The New Nanny Norm?
Our beloved nanny who worked for us for five years -- Joan -- called to say she's on the job market again. She's been working for the family after ours for the past decade, and they're helping out in her job search, of course, but could I help, too?
With pleasure! I put a notice on a local parenting site: "Our extremely kind, smart, warm, funny, organized nanny seeks new full-time job." I got a call from a woman who had been tasked by her pregnant daughter-in-law to help out in the nanny search.
Great! I told her how I'd met Joan when I was home on maternity leave and hanging out at the same playground where she took the kids she was baby-sitting at the time. We became friendly, and I dearly wished she could be my kids' nanny; that's how much I liked her. Then, lo and behold, the family she was working for moved away, just as I was getting ready to go back to work. Such serendipity! Joan came to work for us, and I got to be a happy, non-stressed mom going back to my job, because I felt my kids were in such capable hands.
The lady on the phone was listening to all this but finally interrupted: "So you say she hasn't worked for you for 10 years?"
"Well, then she hasn't worked with a baby in that long?"
No, I explained. The "new" family she went to work for eventually had three kids. The youngest is 4 or 5, so she worked with a baby about three or four years ago.
"I'm sorry," said the caller. "This isn't going to work. My daughter-in-law wants me to find someone with recent baby experience."
"Well, four years is kind of recent, isn't it?!" I swallowed and tried not to let my voice go shrill. "I guess I should have mentioned that Joan didn't only help raise my kids; she's raised four of her own. The youngest is in college now. So it's not as if babies are something new to--"
The woman apologized again: "I see what you're saying. Believe me, I understand. But my daughter-in-law made me promise to find someone who is up on the latest baby information. You know, so much has changed in just the past few years. She wants a person who's up-to-date on all the new things. This is such a crucial time for the baby's development."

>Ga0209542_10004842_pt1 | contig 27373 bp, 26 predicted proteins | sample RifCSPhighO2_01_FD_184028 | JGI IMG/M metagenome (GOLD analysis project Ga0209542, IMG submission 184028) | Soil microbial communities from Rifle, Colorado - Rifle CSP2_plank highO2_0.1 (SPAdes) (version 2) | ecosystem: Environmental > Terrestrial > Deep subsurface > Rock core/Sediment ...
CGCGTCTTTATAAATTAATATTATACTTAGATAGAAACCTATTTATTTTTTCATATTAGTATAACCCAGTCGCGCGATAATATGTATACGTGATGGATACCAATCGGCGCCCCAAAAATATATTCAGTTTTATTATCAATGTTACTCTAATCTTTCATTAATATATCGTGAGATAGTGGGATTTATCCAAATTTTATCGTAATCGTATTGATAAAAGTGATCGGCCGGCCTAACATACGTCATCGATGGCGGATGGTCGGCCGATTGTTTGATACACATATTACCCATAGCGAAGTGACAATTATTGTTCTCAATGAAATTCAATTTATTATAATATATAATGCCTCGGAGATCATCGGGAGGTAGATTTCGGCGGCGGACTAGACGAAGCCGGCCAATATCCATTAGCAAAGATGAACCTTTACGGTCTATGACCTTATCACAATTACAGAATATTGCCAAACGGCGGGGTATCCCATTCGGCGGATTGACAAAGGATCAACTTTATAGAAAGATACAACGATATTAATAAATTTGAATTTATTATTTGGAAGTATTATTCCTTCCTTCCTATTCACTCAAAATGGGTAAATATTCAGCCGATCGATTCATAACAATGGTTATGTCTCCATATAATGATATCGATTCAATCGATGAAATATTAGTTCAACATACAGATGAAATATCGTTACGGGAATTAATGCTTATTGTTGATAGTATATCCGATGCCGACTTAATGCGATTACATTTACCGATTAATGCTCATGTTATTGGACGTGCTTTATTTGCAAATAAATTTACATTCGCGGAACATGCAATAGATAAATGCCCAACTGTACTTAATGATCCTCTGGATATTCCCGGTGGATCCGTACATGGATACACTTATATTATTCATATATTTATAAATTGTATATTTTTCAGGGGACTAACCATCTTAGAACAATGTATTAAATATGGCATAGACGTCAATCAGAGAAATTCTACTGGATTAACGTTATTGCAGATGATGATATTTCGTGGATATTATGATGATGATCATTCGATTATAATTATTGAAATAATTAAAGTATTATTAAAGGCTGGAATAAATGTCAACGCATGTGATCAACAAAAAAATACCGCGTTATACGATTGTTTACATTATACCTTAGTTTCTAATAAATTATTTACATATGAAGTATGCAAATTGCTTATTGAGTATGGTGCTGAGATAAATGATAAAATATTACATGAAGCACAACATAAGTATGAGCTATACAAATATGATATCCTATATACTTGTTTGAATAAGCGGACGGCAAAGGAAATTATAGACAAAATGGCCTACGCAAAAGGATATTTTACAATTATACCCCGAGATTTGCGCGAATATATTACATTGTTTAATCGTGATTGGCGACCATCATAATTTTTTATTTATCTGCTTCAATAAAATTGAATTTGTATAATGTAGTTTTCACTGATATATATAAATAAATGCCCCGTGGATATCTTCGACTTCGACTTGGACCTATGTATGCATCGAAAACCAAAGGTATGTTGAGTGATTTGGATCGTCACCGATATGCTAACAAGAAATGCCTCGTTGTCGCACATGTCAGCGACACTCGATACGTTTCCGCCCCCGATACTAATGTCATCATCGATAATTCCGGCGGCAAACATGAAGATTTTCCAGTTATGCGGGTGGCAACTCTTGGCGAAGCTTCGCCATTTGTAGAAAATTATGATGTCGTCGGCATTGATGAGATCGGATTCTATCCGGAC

If there's a spanking new version of the Diaper Genie or the car seat (and I'll bet there is), I'm sure Joan could master it. But is there really a "new" way to raise a baby? Has human evolution taken a sharp turn in the past 36 months? Do nannies and parents really have to be up on the latest studies, products, programs, manias and mantras to do their job "right"? Does that mean anyone who raised her kids before 2012 did it wrong?
The grandma couldn't hold out anymore. "I completely agree! But there's no way I can tell her this. I promised I'd look for someone with recent baby experience, and I have to shut my mouth."
That I understood. It is hard for anyone (especially a mother-in-law) to tell a new parent anything that isn't in the latest book or magazine. And it is hard for a parenting magazine not to endorse all the new products and programs that grace (and pay for) its pages. And it's hard for the media not to flog some new, surprising study as the most important stop-whatever-you-were-doing-before thing to do for your kids.
But the latest, greatest thing to do for your kids is also the oldest and boldest: Trust yourself; trust your kid. Babies do not need everything to be perfect. And besides, whatever is "perfect" today may be denounced tomorrow. (Remember when we were supposed to use trans fat-filled margarine instead of butter?)
Thank goodness that our kids are far more resilient -- and brilliant -- than pop culture tells us they are. Believe it or not, they don't even need a black-white-and-red heartbeat-playing mobile above the non-drop-side crib.
The grandma apologized again, and we said our goodbyes. Off she went to find the "perfect" nanny. And even though that means Joan is back on the market, it also means she dodged a bully. Er, bullet.